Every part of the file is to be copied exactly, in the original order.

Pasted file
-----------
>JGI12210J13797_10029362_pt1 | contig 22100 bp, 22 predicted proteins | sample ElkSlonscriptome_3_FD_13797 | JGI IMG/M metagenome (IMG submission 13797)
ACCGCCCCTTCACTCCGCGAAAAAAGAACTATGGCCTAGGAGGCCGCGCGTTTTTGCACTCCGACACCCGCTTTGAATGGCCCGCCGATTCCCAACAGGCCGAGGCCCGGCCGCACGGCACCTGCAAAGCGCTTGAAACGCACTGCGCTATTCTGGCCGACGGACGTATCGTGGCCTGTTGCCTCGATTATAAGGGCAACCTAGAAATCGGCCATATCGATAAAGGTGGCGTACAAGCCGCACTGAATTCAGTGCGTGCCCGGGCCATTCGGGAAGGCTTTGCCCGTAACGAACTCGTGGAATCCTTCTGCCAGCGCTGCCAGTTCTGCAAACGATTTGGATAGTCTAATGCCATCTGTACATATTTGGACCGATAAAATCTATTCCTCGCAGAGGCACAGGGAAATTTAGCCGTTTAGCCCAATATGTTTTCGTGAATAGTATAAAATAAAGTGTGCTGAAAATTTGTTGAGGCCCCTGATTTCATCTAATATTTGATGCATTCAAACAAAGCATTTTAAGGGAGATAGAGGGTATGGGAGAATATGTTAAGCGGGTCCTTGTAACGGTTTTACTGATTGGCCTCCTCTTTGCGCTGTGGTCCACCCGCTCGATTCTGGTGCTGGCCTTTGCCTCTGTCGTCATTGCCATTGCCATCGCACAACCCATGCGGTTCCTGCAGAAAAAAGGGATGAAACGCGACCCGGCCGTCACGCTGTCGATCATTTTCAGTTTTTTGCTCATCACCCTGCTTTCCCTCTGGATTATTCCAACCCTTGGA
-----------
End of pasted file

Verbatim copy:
>JGI12210J13797_10029362_pt1 | contig 22100 bp, 22 predicted proteins | sample ElkSlonscriptome_3_FD_13797 | JGI IMG/M metagenome (IMG submission 13797)
ACCGCCCCTTCACTCCGCGAAAAAAGAACTATGGCCTAGGAGGCCGCGCGTTTTTGCACTCCGACACCCGCTTTGAATGGCCCGCCGATTCCCAACAGGCCGAGGCCCGGCCGCACGGCACCTGCAAAGCGCTTGAAACGCACTGCGCTATTCTGGCCGACGGACGTATCGTGGCCTGTTGCCTCGATTATAAGGGCAACCTAGAAATCGGCCATATCGATAAAGGTGGCGTACAAGCCGCACTGAATTCAGTGCGTGCCCGGGCCATTCGGGAAGGCTTTGCCCGTAACGAACTCGTGGAATCCTTCTGCCAGCGCTGCCAGTTCTGCAAACGATTTGGATAGTCTAATGCCATCTGTACATATTTGGACCGATAAAATCTATTCCTCGCAGAGGCACAGGGAAATTTAGCCGTTTAGCCCAATATGTTTTCGTGAATAGTATAAAATAAAGTGTGCTGAAAATTTGTTGAGGCCCCTGATTTCATCTAATATTTGATGCATTCAAACAAAGCATTTTAAGGGAGATAGAGGGTATGGGAGAATATGTTAAGCGGGTCCTTGTAACGGTTTTACTGATTGGCCTCCTCTTTGCGCTGTGGTCCACCCGCTCGATTCTGGTGCTGGCCTTTGCCTCTGTCGTCATTGCCATTGCCATCGCACAACCCATGCGGTTCCTGCAGAAAAAAGGGATGAAACGCGACCCGGCCGTCACGCTGTCGATCATTTTCAGTTTTTTGCTCATCACCCTGCTTTCCCTCTGGATTATTCCAACCCTTGGA